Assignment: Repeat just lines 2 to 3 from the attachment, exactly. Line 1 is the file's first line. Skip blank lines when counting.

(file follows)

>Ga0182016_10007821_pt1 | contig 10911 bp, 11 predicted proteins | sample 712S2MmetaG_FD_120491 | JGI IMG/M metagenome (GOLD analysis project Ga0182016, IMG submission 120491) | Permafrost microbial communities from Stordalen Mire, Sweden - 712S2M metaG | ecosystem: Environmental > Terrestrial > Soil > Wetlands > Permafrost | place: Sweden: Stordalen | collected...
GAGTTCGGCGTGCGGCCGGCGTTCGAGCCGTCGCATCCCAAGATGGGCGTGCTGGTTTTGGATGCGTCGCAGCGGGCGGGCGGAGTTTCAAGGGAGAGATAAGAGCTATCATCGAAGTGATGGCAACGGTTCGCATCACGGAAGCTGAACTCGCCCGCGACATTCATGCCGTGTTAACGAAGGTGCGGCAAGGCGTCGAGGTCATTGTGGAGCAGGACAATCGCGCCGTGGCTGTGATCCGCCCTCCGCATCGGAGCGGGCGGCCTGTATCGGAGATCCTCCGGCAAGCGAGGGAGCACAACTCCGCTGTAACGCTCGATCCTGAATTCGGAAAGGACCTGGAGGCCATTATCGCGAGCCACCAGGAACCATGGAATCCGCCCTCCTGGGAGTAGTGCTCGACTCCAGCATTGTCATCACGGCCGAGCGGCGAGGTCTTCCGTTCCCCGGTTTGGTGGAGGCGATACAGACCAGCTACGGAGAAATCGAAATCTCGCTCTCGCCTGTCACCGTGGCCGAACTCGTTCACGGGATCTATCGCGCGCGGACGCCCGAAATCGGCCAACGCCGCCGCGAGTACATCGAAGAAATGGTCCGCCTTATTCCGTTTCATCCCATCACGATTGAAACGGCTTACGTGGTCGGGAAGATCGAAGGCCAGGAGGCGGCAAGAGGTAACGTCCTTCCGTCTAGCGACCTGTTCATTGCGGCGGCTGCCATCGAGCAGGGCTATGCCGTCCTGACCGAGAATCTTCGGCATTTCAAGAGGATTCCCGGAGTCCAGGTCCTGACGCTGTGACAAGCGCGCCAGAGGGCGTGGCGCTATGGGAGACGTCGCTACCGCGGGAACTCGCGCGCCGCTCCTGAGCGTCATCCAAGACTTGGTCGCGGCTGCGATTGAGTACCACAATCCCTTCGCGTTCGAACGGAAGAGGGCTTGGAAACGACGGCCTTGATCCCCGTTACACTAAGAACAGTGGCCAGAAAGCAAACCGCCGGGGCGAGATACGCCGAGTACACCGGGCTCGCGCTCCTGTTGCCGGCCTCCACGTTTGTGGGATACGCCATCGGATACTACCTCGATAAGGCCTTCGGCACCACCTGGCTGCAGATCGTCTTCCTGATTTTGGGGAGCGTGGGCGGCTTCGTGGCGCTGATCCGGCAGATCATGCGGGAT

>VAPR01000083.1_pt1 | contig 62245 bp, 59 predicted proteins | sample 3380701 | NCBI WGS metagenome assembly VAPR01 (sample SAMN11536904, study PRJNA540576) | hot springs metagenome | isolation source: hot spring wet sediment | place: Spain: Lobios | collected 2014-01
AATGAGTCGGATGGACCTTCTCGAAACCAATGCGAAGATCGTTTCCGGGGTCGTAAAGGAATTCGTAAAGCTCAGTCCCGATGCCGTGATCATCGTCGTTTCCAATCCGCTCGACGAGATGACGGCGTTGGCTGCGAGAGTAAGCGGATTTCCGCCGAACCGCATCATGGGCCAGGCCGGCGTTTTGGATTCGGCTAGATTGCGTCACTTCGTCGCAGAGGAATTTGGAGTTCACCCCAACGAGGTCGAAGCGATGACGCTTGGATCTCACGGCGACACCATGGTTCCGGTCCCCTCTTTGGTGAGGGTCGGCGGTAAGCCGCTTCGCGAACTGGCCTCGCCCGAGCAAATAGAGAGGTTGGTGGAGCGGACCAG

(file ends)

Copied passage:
GAGTTCGGCGTGCGGCCGGCGTTCGAGCCGTCGCATCCCAAGATGGGCGTGCTGGTTTTGGATGCGTCGCAGCGGGCGGGCGGAGTTTCAAGGGAGAGATAAGAGCTATCATCGAAGTGATGGCAACGGTTCGCATCACGGAAGCTGAACTCGCCCGCGACATTCATGCCGTGTTAACGAAGGTGCGGCAAGGCGTCGAGGTCATTGTGGAGCAGGACAATCGCGCCGTGGCTGTGATCCGCCCTCCGCATCGGAGCGGGCGGCCTGTATCGGAGATCCTCCGGCAAGCGAGGGAGCACAACTCCGCTGTAACGCTCGATCCTGAATTCGGAAAGGACCTGGAGGCCATTATCGCGAGCCACCAGGAACCATGGAATCCGCCCTCCTGGGAGTAGTGCTCGACTCCAGCATTGTCATCACGGCCGAGCGGCGAGGTCTTCCGTTCCCCGGTTTGGTGGAGGCGATACAGACCAGCTACGGAGAAATCGAAATCTCGCTCTCGCCTGTCACCGTGGCCGAACTCGTTCACGGGATCTATCGCGCGCGGACGCCCGAAATCGGCCAACGCCGCCGCGAGTACATCGAAGAAATGGTCCGCCTTATTCCGTTTCATCCCATCACGATTGAAACGGCTTACGTGGTCGGGAAGATCGAAGGCCAGGAGGCGGCAAGAGGTAACGTCCTTCCGTCTAGCGACCTGTTCATTGCGGCGGCTGCCATCGAGCAGGGCTATGCCGTCCTGACCGAGAATCTTCGGCATTTCAAGAGGATTCCCGGAGTCCAGGTCCTGACGCTGTGACAAGCGCGCCAGAGGGCGTGGCGCTATGGGAGACGTCGCTACCGCGGGAACTCGCGCGCCGCTCCTGAGCGTCATCCAAGACTTGGTCGCGGCTGCGATTGAGTACCACAATCCCTTCGCGTTCGAACGGAAGAGGGCTTGGAAACGACGGCCTTGATCCCCGTTACACTAAGAACAGTGGCCAGAAAGCAAACCGCCGGGGCGAGATACGCCGAGTACACCGGGCTCGCGCTCCTGTTGCCGGCCTCCACGTTTGTGGGATACGCCATCGGATACTACCTCGATAAGGCCTTCGGCACCACCTGGCTGCAGATCGTCTTCCTGATTTTGGGGAGCGTGGGCGGCTTCGTGGCGCTGATCCGGCAGATCATGCGGGAT

>VAPR01000083.1_pt1 | contig 62245 bp, 59 predicted proteins | sample 3380701 | NCBI WGS metagenome assembly VAPR01 (sample SAMN11536904, study PRJNA540576) | hot springs metagenome | isolation source: hot spring wet sediment | place: Spain: Lobios | collected 2014-01